“We know Mesa County has more outdoor recreation than the eastern plains and some of these other parts of Colorado. I would expect those counties to have a lower number and counties like Mesa County and a few other select counties to be higher. I think 4.8% is right about where I would think that it would fall.”
Perry explained the difference between GDP statistics and total output statistics, citing an example that he often provides to his Intro to Econ students at the start of each semester.
“Let’s say we’re calculating the GDP for a car,” Perry said.
“When we count GDP, we count the final sale amount of the car. If it sells for $15,000, then $15,000 is counted in that car. What we don’t do is count the $4,000 of steel, the $6,000 of plastic, the $15,000 that the retail company sold it for. We don’t count all those things because that would be $25,000.
“The real GDP, the real value of the output, is what the final good or service sells for with all that value embedded in it. Total output looks at the steel company and says, ‘Oh, $4,000 of steel. Oh, $6,000 of plastic. Oh, the car company sold the car for $15,000,’ and it’s all added up.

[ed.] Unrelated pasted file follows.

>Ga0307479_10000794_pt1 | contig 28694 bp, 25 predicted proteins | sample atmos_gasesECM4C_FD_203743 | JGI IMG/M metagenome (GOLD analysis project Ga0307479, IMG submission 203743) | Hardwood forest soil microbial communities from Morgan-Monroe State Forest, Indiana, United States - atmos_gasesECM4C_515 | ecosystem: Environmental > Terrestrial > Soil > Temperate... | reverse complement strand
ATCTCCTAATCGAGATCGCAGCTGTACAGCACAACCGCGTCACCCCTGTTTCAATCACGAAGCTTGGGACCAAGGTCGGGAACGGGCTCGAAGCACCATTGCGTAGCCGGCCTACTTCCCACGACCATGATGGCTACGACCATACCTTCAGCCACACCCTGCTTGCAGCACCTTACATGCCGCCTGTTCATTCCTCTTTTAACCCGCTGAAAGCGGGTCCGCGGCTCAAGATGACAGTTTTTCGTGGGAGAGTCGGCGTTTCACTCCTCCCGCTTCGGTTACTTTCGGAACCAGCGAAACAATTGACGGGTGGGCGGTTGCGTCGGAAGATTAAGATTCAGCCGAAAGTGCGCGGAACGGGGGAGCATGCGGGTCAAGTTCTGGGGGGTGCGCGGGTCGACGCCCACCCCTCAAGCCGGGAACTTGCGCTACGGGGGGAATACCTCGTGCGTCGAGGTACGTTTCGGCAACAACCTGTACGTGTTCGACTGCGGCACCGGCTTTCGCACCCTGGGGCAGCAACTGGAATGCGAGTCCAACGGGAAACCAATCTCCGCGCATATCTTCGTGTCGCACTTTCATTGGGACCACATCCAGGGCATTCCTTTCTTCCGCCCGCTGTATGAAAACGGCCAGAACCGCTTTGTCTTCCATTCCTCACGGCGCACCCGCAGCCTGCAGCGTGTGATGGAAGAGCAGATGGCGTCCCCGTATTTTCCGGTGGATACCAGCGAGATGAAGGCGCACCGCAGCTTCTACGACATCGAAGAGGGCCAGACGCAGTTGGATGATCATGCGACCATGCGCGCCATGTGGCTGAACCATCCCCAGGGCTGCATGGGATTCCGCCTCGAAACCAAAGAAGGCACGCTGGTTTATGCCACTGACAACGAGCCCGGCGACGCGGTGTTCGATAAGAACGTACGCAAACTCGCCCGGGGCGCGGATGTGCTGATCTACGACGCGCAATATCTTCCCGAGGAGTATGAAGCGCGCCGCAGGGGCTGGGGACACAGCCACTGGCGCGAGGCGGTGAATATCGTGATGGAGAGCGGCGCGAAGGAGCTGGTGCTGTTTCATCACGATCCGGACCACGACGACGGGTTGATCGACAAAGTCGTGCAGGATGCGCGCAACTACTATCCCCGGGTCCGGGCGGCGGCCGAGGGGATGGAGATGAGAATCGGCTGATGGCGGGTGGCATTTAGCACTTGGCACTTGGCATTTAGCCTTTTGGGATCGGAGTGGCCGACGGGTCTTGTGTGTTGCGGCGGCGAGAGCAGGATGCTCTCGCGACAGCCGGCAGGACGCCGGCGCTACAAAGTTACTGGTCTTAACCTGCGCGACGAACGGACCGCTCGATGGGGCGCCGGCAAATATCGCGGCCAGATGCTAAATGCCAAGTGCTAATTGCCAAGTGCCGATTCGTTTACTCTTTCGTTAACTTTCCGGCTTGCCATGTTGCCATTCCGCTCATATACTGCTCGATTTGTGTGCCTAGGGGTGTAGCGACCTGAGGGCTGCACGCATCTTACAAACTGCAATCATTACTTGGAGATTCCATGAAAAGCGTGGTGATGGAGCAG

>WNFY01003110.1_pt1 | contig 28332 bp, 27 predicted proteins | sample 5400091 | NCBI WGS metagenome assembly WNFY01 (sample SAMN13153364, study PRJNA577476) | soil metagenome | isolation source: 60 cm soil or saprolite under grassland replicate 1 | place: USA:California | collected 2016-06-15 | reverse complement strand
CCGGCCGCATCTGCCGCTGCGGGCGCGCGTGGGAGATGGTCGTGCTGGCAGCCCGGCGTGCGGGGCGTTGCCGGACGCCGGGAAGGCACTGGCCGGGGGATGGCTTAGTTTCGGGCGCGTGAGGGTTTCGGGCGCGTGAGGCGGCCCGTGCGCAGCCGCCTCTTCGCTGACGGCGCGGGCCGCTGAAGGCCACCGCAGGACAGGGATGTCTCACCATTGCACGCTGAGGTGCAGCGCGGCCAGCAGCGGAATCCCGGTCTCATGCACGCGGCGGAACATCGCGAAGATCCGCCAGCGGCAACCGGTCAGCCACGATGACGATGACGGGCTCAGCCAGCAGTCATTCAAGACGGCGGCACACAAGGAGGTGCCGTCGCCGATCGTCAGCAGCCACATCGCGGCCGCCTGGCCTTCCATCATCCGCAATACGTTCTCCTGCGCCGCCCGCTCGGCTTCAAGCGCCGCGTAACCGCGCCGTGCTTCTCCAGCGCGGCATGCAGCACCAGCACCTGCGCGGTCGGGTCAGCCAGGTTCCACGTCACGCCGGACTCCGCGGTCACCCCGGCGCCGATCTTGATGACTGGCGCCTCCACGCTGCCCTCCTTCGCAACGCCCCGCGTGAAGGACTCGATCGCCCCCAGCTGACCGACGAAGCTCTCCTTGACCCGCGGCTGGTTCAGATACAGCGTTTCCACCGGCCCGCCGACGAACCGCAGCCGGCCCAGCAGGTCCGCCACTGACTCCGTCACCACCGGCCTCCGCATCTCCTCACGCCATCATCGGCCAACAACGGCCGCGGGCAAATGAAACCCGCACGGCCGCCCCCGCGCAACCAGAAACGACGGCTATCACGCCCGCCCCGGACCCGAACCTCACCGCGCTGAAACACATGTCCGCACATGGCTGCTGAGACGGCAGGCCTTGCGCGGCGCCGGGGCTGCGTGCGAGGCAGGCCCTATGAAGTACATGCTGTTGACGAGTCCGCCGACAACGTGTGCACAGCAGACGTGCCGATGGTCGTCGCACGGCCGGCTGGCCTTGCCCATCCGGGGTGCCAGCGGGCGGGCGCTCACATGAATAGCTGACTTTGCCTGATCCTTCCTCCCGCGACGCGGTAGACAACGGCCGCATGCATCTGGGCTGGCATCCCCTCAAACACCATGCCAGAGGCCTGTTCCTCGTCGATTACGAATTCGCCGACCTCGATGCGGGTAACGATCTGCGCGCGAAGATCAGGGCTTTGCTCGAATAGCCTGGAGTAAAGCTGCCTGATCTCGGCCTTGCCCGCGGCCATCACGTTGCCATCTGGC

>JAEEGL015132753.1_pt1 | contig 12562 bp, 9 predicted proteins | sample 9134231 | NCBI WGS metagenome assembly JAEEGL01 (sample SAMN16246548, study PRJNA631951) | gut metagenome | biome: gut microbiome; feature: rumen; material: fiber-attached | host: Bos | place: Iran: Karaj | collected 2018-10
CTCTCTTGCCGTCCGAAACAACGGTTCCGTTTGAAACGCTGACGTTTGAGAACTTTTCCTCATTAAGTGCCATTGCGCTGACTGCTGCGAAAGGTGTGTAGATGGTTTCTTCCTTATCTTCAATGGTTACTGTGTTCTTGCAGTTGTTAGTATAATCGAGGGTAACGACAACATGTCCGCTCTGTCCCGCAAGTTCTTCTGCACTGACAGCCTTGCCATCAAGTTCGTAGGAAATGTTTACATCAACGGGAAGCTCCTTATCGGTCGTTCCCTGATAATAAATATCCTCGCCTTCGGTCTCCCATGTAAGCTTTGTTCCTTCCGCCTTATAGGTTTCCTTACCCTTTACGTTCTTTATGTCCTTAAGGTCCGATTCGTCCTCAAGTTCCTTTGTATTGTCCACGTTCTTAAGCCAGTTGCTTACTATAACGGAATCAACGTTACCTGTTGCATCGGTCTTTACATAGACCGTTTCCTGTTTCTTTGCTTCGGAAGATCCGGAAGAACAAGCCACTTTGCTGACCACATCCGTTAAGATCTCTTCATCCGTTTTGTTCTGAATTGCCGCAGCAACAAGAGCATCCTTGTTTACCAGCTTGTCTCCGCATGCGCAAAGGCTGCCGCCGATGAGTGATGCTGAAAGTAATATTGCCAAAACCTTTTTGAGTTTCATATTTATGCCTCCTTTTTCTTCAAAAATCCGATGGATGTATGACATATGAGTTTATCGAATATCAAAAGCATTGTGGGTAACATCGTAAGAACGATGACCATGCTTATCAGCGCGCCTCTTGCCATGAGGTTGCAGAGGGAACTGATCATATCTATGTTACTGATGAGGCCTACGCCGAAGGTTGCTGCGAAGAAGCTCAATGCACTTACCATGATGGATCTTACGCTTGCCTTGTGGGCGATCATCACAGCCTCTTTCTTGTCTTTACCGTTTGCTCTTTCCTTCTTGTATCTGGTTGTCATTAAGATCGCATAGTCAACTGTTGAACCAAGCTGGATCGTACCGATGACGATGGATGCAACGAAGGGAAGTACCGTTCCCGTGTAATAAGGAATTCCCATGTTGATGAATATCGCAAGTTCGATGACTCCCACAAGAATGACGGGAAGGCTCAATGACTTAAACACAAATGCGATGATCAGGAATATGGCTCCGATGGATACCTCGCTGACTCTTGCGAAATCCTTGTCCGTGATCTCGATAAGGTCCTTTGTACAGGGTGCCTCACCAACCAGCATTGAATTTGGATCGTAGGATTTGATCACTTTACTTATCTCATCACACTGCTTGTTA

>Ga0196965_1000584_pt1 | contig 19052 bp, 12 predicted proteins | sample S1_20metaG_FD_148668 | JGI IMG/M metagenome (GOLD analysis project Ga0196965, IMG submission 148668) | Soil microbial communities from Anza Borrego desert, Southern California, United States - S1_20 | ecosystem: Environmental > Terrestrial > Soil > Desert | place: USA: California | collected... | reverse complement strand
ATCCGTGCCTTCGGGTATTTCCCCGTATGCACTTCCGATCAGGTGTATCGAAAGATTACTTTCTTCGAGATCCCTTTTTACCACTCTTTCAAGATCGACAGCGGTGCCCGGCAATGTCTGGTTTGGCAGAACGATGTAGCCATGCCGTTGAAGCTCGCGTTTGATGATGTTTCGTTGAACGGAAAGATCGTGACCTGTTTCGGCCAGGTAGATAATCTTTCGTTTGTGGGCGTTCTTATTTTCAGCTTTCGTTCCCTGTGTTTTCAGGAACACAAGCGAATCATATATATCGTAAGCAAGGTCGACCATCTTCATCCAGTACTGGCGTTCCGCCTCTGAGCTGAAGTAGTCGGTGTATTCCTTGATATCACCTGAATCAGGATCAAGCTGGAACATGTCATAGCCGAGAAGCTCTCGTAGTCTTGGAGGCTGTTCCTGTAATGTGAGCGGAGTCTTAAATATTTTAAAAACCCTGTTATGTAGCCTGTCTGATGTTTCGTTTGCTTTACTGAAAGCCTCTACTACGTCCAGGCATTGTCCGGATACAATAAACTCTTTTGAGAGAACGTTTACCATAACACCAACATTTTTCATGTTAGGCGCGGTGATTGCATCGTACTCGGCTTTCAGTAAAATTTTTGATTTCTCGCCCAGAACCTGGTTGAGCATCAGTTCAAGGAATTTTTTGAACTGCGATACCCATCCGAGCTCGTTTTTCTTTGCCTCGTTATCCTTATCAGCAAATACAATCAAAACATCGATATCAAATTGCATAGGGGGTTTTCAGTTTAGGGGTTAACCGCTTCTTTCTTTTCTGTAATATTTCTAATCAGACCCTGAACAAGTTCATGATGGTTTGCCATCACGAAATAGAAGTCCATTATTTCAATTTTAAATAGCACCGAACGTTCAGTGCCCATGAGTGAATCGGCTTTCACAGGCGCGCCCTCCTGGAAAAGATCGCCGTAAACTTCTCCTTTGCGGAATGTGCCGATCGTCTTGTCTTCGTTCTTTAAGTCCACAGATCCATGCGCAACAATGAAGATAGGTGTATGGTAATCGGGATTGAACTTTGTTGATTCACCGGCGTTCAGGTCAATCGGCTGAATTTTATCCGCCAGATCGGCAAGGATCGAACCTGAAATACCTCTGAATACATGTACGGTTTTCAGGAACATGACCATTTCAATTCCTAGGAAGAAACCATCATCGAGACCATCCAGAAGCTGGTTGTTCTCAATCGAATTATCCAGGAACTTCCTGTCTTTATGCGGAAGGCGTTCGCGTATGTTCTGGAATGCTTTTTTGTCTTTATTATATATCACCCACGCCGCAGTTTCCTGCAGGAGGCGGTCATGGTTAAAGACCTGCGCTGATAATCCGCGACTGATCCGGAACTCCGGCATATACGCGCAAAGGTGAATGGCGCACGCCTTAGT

“Total output doesn’t follow GDP accounting. Total output represents how each business feels it.”
Perry’s presentation kicked off Wednesday’s Campfire Conversations at Base Camp Beer Works, where a multitude of speakers addressed outdoor recreation.
Speakers were Colorado Outdoor Recreation Industry Office Director Conor Hall, Outside Events Cycling Series Co-Founder and Grand Valley Outdoor Recreation Coalition member Chandler Smith, Mountain Racing Products Vice President and Colorado Plateau Mountain Bike Trail Association (COPMOBA) member Scott Winans, VanWinkle Ranch Co-Owner Janie VanWinkle, Rancho Duranzo Fruit Grower Gwen Cameron, Mesa County Child and Migrant Services Executive Director Nelly Garcia-Olmos, Alluvia Packraft CEO and co-founder Mariana Cevallos, Bin 707 Foodbar and Taco Party co-founder and Executive Chef Josh Nierenberg, Eureka! McConnell Science Museum Executive Director Jenn Moore, and Colorado West Land Trust Program Manager Libby Collins.